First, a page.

• Why Jesus's divinity is necessary is a huge question (and not this question), but Union with Christ may be the clearest way to get at an answer. Jesus is what unites humanity to God because he is true God and he is true man. If he was not God then even if he could somehow atone for us he couldn't bridge the fundamental gap between God and humanity, between Creator and creation. The hypostatic union means it wasn't only Christ's human nature which died, Christ died as a person, not as a nature. And new eternal life means what it normally does, resurrected eternal life with God without sin. – curiousdannii May 6 '17 at 6:48
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    @anonymouswho Blood represents the sacrafice. It could have just as easily been His sweat we symbolically drink (if God set up the OT symbolism that way - of course life is in the blood, and sweat is a sign of the fallen world). Jesus died as a human (He was fully human and fully God, but death is within creation and divinity outside it), but the important thing wasn't humanity vs divinity, but purity/righteousness and willingness. That's why human sacrafice wouldn't work - you have to find a human sinless (and we're sinners from the womb), and that person has to lay down their life willingly. – Jamin Grey May 7 '17 at 4:44
  • The focus on the nature of the blood might distract you from the importance of the Person and the Act. Whether the blood is ""infinite"" or not is, as far as I know, unimportant. The act is once for all, the person outside time, but the blood was a human's blood, because a created substance cannot physically be a part of an uncreated God who is physically outside of physics itself. Jesus is fully God and fully man, but the man is inside space and time and creation, and has all the limitations mankind has. He has a glorified body, but so will we when we are changed in the twinkling of an eye. – Jamin Grey May 7 '17 at 4:52
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    Human sacrafice is an abomination because it's murder (unwilling) or else suicide (willing). It's not murder or suicide if I am condemned to die, and you volunteer to be killed in my place (the volunteer doesn't want to die, but chooses to because someone is required to die, and the volunteer would rather it be him out of love or even any other motive). This is true irregardless of sin or crime or divinity, and irregardless of the purity of the person volunteering. Where the purity comes in, is you can't pay my debt of sin if you have your own debt that hasn't been taken care of. – Jamin Grey May 7 '17 at 5:16
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I have heard this to be a reason why Jesus is God as well, but I cannot find any biblical reference for this belief. One way to think about this is that if Adam, a finite human, was enough to bring sin into the world and to affect his progeny, then Jesus needn't be God in order to appease some "infinite anger" of God. Remember, Jesus was the incarnation of God's word. The words and deeds of Jesus were according to God's will. Jesus fulfilled the law and the prophets, so placing one's trust in Jesus (faith) and following him (the fruit of one's faith; see James) brings one to salvation.

  • Can I ask which denominational viewpoint your answer correlates to? This answer might get deleted because I edited the question to be specifically about Protestants, but I'm interested to know who else holds your interpretation. Thank you. – Cannabijoy May 5 '17 at 20:23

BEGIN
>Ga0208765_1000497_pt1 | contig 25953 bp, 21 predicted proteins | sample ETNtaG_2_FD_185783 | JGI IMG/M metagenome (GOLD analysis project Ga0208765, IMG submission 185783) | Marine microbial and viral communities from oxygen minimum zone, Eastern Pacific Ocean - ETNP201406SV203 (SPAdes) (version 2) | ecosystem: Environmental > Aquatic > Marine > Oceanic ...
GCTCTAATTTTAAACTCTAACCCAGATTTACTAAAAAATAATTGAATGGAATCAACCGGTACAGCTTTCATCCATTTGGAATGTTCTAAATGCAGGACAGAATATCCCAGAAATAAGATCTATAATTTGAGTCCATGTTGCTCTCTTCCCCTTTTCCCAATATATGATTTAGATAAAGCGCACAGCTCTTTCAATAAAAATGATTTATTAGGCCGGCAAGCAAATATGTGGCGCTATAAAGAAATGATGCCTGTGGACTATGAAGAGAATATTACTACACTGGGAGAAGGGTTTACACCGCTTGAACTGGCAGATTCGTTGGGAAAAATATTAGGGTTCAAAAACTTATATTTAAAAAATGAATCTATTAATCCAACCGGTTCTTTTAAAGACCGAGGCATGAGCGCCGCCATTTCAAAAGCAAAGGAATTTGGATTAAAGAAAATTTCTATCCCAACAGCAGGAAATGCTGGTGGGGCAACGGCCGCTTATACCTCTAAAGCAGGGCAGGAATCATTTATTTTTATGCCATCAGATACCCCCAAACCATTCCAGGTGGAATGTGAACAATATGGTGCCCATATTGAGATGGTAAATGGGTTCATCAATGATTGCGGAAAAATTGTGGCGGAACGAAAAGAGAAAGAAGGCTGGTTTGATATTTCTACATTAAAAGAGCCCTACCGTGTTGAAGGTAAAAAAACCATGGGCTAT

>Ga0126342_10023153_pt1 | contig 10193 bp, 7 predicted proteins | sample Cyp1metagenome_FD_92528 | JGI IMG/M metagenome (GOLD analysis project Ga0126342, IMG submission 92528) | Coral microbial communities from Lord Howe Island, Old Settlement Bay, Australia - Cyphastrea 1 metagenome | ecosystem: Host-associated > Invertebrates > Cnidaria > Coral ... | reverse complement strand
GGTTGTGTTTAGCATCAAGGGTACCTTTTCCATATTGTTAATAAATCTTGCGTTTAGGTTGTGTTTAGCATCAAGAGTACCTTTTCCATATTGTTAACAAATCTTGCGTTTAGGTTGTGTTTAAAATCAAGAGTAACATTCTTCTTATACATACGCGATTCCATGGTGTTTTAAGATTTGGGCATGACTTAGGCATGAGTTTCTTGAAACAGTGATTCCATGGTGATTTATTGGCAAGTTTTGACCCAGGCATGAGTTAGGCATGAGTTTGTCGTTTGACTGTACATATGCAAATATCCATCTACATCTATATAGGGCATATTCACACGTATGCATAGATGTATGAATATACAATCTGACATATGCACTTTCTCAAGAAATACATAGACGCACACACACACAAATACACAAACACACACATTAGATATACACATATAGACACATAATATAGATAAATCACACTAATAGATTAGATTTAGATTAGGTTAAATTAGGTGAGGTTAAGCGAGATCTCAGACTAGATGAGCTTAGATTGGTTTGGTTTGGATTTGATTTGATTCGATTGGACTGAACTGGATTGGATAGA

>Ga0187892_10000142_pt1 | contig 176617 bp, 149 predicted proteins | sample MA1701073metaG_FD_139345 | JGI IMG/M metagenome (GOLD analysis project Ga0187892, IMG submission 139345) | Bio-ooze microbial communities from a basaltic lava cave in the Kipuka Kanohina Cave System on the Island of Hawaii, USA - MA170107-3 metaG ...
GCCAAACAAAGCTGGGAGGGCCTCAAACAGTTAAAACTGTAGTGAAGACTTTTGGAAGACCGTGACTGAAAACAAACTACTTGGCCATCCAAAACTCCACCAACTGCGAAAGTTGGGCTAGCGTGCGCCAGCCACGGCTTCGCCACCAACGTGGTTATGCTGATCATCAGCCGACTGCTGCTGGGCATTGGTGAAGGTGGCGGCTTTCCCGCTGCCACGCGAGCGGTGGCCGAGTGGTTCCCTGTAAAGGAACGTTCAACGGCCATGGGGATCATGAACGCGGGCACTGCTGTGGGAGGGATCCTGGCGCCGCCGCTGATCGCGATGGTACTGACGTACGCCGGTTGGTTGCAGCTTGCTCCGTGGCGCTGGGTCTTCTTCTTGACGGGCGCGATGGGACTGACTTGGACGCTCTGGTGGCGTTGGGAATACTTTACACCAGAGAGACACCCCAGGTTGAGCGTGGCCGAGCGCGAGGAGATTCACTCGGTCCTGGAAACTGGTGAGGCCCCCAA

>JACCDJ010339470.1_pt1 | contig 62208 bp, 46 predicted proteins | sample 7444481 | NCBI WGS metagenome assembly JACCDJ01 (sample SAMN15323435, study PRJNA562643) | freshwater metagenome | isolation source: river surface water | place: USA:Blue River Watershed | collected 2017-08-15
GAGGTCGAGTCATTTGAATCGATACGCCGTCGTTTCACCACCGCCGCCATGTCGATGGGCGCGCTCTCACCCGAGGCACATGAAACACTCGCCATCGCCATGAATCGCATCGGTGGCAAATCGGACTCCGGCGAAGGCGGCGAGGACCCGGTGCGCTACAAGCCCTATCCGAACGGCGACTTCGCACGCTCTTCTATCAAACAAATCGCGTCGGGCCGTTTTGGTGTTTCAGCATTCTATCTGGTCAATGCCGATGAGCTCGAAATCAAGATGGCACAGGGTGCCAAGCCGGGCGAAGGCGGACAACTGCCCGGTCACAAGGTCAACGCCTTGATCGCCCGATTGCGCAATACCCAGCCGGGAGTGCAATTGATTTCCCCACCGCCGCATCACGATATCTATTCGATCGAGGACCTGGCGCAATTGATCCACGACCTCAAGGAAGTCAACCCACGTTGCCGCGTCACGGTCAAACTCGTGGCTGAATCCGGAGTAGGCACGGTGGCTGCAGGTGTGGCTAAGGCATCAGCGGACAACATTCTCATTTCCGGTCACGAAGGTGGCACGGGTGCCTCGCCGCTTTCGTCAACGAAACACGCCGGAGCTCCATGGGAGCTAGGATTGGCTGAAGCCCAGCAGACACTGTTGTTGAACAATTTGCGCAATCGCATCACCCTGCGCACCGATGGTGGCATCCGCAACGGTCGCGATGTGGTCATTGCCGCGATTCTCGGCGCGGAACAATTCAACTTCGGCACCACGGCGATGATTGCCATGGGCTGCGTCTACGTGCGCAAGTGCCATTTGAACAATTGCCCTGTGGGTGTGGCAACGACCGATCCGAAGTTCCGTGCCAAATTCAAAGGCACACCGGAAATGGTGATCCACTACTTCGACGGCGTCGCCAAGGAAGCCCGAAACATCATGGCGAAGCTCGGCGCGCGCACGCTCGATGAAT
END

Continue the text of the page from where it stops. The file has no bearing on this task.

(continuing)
• Nondenominational. The answer I offered considers a purely scriptural perspective, i.e., sola scriptura. (That is a Protestant belief.) Note that there isn't any biblical reference where Jesus needs to be God incarnate in order to appease "infinite anger" of God. The hypostatic union makes it so that Jesus' natures aren't mixed, so the blood would not be divine. Still, the shedding of blood was required and Jesus lived sinlessly as the unblemished lamb of God. – Mea quidem sententia May 5 '17 at 21:51
  • Thanks for clarifying. Yes, I know there are no verses that say "god the son" had to be god to appease his own infinite anger, or anything about a hypostatic union. So why is it necessary that Yeshua be god, if the abomination of a human sacrifice was acceptable enough? – Cannabijoy May 6 '17 at 3:22
  • I couldn't say. guest37 provided a link to Anselm of Canterbury regarding the reason to its necessity that Jesus be God incarnate. However, you are seeking a Protestant answer. – Mea quidem sententia May 6 '17 at 3:33
  • The offense was towards God. Who else could forgive that offense? – Abstraction is everything. Jun 7 '17 at 1:32
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In the olden days, people believed that the fetus received the mother's blood. Since Jesus' blood was pure that must mean, they thought, Mary's blood must be pure. This led to the doctrine* that Mary must have been conceived without sin (immaculate conception, Roman Catholic) or she became pure at the annunciation (Eastern Orthodox). But this was bad science that led to divisive doctrine.

The baby in fact creates its own blood**.

Now, we also know that the virgin conceived and bore to term the baby. So, it was divine blood, which is to say, not of the fallen Adam nature, not of Mary. Yet, Christ did have flesh, so it was human blood, but again, without sin or its consequences (death), which is why Christ resurrected on the third day.

*https://en.wikipedia.org/wiki/Immaculate_Conception **http://www.justanswer.com/pediatrics/1f2ym-does-baby-s-blood-father-mother.html **https://www.babble.com/pregnancy/anatomy-fetus-placenta/ **many other references are available

  • I don't see any evidence from your reference that the Immaculate Conception of Mary had anything to do with a requirement for the Mother to provide "pure blood" for the Child. In fact, Thomas Aquinas implies pretty much the opposite. – Matt Gutting May 5 '17 at 18:06
  • See Aquinas' Reply to Objection 3.ccel.org/ccel/aquinas/summa.TP.ii.TP_Q31.TP_Q31_A5.html – SLM May 5 '17 at 19:29
  • Aquinas references John of Damascus' "pure blood" idea here. "... and from her holy and most pure blood He formed flesh ..."ccel.org/ccel/schaff/npnf209.iii.iv.iii.ii.html – SLM May 5 '17 at 19:35
  • And yet there was no requirement that Mary be "pure"; see Question 31 article 4, ad 3. – Matt Gutting May 5 '17 at 19:40
  • Can you provide a link to Q31, 4, 3? – SLM May 5 '17 at 19:44